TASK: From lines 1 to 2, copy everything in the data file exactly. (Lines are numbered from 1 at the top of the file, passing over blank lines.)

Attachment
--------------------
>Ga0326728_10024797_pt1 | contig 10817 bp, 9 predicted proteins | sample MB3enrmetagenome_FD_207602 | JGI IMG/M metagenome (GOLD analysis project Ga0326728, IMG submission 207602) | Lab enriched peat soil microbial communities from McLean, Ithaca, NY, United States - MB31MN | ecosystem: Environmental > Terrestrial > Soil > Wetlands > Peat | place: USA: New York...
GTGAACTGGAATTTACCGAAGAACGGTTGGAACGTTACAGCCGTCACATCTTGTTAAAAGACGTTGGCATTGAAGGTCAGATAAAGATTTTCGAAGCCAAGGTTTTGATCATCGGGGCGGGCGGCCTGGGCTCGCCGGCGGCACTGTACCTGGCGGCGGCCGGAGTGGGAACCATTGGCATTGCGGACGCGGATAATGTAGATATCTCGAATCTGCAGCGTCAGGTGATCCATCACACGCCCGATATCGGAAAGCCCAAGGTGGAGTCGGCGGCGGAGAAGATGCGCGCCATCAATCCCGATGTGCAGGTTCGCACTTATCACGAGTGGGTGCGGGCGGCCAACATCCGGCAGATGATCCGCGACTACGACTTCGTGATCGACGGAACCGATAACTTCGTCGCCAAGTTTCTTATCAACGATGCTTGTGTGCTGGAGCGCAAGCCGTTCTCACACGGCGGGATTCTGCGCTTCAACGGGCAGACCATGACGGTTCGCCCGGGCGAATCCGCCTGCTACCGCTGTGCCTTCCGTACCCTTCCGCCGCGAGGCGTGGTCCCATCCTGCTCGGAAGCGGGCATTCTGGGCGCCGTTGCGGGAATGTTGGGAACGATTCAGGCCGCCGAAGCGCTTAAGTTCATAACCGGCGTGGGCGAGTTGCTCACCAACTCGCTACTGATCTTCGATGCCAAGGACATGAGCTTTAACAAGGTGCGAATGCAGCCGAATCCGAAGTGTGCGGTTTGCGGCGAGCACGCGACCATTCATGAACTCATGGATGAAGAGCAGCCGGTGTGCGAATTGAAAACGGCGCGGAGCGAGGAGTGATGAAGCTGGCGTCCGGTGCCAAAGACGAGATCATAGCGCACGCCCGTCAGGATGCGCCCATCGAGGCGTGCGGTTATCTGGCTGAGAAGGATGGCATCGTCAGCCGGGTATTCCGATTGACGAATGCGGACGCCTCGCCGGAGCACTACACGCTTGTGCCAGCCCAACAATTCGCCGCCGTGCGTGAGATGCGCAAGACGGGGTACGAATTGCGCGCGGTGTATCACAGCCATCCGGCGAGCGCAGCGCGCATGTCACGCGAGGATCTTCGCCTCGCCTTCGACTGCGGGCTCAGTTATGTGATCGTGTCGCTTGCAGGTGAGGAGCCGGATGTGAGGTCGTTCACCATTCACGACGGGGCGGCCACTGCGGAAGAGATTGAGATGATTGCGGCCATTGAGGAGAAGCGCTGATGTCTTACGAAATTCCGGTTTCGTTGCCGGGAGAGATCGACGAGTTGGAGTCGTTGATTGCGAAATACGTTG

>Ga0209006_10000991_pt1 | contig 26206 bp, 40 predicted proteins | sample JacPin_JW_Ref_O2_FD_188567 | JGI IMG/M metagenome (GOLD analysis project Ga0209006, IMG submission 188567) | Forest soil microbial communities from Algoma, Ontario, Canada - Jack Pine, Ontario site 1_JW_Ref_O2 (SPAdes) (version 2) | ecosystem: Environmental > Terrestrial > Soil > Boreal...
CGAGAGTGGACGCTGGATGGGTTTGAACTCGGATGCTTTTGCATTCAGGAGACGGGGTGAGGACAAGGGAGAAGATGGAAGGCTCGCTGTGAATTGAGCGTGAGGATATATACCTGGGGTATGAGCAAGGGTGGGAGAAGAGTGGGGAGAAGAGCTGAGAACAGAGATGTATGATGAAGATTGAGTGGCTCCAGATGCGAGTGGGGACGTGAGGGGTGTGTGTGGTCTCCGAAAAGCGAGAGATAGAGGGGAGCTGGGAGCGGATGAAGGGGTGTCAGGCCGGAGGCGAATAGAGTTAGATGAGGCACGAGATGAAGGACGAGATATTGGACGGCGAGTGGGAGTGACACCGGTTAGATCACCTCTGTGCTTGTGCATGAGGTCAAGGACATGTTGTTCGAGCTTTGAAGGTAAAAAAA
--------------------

>Ga0326728_10024797_pt1 | contig 10817 bp, 9 predicted proteins | sample MB3enrmetagenome_FD_207602 | JGI IMG/M metagenome (GOLD analysis project Ga0326728, IMG submission 207602) | Lab enriched peat soil microbial communities from McLean, Ithaca, NY, United States - MB31MN | ecosystem: Environmental > Terrestrial > Soil > Wetlands > Peat | place: USA: New York...
GTGAACTGGAATTTACCGAAGAACGGTTGGAACGTTACAGCCGTCACATCTTGTTAAAAGACGTTGGCATTGAAGGTCAGATAAAGATTTTCGAAGCCAAGGTTTTGATCATCGGGGCGGGCGGCCTGGGCTCGCCGGCGGCACTGTACCTGGCGGCGGCCGGAGTGGGAACCATTGGCATTGCGGACGCGGATAATGTAGATATCTCGAATCTGCAGCGTCAGGTGATCCATCACACGCCCGATATCGGAAAGCCCAAGGTGGAGTCGGCGGCGGAGAAGATGCGCGCCATCAATCCCGATGTGCAGGTTCGCACTTATCACGAGTGGGTGCGGGCGGCCAACATCCGGCAGATGATCCGCGACTACGACTTCGTGATCGACGGAACCGATAACTTCGTCGCCAAGTTTCTTATCAACGATGCTTGTGTGCTGGAGCGCAAGCCGTTCTCACACGGCGGGATTCTGCGCTTCAACGGGCAGACCATGACGGTTCGCCCGGGCGAATCCGCCTGCTACCGCTGTGCCTTCCGTACCCTTCCGCCGCGAGGCGTGGTCCCATCCTGCTCGGAAGCGGGCATTCTGGGCGCCGTTGCGGGAATGTTGGGAACGATTCAGGCCGCCGAAGCGCTTAAGTTCATAACCGGCGTGGGCGAGTTGCTCACCAACTCGCTACTGATCTTCGATGCCAAGGACATGAGCTTTAACAAGGTGCGAATGCAGCCGAATCCGAAGTGTGCGGTTTGCGGCGAGCACGCGACCATTCATGAACTCATGGATGAAGAGCAGCCGGTGTGCGAATTGAAAACGGCGCGGAGCGAGGAGTGATGAAGCTGGCGTCCGGTGCCAAAGACGAGATCATAGCGCACGCCCGTCAGGATGCGCCCATCGAGGCGTGCGGTTATCTGGCTGAGAAGGATGGCATCGTCAGCCGGGTATTCCGATTGACGAATGCGGACGCCTCGCCGGAGCACTACACGCTTGTGCCAGCCCAACAATTCGCCGCCGTGCGTGAGATGCGCAAGACGGGGTACGAATTGCGCGCGGTGTATCACAGCCATCCGGCGAGCGCAGCGCGCATGTCACGCGAGGATCTTCGCCTCGCCTTCGACTGCGGGCTCAGTTATGTGATCGTGTCGCTTGCAGGTGAGGAGCCGGATGTGAGGTCGTTCACCATTCACGACGGGGCGGCCACTGCGGAAGAGATTGAGATGATTGCGGCCATTGAGGAGAAGCGCTGATGTCTTACGAAATTCCGGTTTCGTTGCCGGGAGAGATCGACGAGTTGGAGTCGTTGATTGCGAAATACGTTG